Freedom from Workplace Bullies Week, 2019: Dr. Gary Namie in Greater Boston

As I wrote back in June, we’re observing Freedom from Workplace Bullies Week 2019 here in Greater Boston with a visit from Dr. Gary Namie, co-founder of the Workplace Bullying Institute and one of the world’s leading authorities on workplace bullying. Gary will be in town for two events:

“A Conversation with Dr. Gary Namie,” Friday, October 18, 4:00-6:00 pm, Suffolk University Law School, Boston, MA — Join us to discuss the past, present, and future of the U.S. workplace anti-bullying movement with one of its originators. This event is free of charge, but because space is limited, please RSVP to my staff assistant, Trish McLaughlin, at tmclaughlin@suffolk.edu. Beverages and snacks will be provided. The event will be held at Suffolk University Law School’s Sargent Hall, 120 Tremont Street, 4th floor faculty dining room, in downtown Boston.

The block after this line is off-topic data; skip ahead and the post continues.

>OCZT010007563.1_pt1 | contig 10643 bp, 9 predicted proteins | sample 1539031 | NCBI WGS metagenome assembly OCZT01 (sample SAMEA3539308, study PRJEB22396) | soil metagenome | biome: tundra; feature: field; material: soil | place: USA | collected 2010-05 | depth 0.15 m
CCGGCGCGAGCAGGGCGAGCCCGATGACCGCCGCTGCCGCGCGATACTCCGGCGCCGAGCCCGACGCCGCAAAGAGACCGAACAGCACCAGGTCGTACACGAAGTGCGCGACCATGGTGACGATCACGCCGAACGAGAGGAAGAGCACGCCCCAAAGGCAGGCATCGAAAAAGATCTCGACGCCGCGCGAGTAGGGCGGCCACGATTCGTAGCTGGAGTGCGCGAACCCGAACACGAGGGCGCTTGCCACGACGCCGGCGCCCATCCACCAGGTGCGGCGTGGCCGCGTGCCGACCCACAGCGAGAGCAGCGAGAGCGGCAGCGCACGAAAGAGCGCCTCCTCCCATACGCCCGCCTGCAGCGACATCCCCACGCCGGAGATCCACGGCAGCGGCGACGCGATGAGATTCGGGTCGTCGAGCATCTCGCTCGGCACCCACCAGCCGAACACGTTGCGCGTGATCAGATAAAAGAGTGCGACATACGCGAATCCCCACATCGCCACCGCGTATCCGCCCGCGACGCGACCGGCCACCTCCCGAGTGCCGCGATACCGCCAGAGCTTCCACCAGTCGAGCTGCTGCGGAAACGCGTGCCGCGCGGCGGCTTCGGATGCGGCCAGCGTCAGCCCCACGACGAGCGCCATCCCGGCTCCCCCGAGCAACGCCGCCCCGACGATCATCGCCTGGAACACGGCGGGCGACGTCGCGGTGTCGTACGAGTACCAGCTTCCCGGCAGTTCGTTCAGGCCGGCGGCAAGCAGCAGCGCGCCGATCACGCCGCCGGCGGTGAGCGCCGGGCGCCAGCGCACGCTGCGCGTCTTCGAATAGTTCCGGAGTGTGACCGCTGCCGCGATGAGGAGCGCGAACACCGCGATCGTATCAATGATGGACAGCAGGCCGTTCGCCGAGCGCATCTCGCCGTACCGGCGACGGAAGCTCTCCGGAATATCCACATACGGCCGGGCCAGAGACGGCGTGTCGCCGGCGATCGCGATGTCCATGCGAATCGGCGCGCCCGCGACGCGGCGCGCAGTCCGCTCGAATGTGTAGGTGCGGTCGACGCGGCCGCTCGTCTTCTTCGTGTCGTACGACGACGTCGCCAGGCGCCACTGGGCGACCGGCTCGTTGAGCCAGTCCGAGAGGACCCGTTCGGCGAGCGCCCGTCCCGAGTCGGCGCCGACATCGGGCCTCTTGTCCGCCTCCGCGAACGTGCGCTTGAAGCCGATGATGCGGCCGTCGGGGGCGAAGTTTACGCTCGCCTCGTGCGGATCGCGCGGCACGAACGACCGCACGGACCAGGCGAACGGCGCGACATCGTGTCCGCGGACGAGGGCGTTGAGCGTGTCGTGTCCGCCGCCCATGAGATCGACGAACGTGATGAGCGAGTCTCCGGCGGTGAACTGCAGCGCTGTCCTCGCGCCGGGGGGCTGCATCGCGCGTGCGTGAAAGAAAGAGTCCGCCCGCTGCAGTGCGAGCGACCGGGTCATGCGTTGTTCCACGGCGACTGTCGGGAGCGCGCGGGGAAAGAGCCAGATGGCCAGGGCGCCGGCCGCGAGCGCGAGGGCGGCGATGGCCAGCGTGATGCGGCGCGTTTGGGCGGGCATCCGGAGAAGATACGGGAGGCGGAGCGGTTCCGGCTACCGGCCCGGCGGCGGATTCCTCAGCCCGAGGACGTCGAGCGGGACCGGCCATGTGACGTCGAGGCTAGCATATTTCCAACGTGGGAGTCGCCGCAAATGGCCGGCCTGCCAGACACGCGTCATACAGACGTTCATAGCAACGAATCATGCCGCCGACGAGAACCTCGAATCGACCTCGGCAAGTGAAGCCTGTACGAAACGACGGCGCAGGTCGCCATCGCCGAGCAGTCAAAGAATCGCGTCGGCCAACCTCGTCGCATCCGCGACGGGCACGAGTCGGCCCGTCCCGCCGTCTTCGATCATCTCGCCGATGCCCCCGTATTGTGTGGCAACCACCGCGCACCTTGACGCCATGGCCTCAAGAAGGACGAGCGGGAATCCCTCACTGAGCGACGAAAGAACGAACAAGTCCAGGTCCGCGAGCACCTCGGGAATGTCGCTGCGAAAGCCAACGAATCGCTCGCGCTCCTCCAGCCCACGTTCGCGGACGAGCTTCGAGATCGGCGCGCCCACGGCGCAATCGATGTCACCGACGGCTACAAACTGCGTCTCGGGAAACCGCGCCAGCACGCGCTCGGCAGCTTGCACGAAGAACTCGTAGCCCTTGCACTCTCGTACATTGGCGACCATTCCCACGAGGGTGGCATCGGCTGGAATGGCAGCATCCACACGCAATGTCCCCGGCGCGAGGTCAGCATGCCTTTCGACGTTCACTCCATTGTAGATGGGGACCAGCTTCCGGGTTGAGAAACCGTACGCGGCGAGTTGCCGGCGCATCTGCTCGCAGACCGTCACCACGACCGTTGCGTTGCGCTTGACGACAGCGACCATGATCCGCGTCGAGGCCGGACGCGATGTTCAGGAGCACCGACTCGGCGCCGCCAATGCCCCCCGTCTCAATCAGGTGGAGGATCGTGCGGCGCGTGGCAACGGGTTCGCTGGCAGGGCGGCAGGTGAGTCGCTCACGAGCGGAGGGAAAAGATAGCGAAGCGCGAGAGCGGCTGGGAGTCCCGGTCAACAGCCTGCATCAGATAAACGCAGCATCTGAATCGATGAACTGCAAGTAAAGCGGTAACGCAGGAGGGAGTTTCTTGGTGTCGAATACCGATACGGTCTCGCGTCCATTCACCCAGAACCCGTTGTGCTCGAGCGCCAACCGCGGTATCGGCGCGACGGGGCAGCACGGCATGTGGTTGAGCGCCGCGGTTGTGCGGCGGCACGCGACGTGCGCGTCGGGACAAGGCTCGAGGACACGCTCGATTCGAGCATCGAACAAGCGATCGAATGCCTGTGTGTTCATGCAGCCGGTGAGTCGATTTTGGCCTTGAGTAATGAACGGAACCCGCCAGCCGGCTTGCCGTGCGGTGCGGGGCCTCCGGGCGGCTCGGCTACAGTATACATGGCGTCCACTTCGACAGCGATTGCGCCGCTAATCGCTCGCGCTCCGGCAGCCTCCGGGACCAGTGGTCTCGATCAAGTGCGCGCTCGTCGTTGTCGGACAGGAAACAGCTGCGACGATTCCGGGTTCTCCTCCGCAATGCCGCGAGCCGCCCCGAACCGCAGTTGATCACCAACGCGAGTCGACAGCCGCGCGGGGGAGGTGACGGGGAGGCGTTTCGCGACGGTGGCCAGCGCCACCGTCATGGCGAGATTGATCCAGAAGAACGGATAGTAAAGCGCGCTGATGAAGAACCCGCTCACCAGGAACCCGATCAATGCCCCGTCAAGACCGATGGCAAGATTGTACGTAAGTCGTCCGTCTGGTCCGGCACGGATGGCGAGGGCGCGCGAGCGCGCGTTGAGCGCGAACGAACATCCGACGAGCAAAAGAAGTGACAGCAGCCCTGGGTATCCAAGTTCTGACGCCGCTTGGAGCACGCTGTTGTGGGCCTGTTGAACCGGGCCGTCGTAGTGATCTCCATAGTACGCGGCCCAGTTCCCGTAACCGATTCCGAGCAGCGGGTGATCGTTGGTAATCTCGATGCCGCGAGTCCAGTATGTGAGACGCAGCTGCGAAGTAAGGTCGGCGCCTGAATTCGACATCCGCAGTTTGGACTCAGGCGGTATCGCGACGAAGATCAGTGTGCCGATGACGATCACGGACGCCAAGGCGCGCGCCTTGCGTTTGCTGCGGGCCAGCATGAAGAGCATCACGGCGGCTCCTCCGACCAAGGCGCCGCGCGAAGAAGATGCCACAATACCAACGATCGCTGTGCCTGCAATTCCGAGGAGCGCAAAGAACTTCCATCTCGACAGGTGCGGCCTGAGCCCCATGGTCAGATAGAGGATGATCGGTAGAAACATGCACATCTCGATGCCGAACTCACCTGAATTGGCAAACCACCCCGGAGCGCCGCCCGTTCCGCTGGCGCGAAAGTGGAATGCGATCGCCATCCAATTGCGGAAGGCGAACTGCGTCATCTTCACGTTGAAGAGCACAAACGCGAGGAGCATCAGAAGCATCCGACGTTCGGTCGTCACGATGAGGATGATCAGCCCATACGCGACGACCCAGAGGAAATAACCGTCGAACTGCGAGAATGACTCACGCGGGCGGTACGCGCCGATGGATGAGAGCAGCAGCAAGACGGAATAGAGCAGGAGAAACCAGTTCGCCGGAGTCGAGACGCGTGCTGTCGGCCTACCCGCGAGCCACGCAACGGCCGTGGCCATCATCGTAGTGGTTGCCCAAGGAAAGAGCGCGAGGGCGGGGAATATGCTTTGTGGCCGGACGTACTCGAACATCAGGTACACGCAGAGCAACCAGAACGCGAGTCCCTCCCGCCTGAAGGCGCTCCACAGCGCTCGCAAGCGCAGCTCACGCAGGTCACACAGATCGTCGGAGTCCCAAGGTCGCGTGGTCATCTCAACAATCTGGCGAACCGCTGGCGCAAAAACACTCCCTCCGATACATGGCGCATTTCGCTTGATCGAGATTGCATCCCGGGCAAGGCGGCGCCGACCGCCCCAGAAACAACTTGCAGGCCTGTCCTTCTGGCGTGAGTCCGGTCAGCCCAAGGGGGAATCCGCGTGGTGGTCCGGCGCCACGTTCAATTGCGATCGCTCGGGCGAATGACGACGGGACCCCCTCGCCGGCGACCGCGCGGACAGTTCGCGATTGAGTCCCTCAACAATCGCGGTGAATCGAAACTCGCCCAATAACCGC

Workplace Bullying University — Labor Union Edition,” Saturday, October 19 through Sunday, October 20, NAGE/SEIU Headquarters, Quincy, MA — Gary will be facilitating a special edition of his world-class training and education seminar, specially for labor union shop stewards and representatives, business agents, officers, and activists. Workplace Bullying University is an intensive, immersive, and interactive program that examines the dynamics of workplace bullying and what can be done to prevent and respond to it. The program’s host, NAGE/SEIU, has provided invaluable support and assistance in advocacy efforts to enact the Healthy Workplace Bill in Massachusetts. Their union headquarters is right outside of Boston. Go here for full information about registration.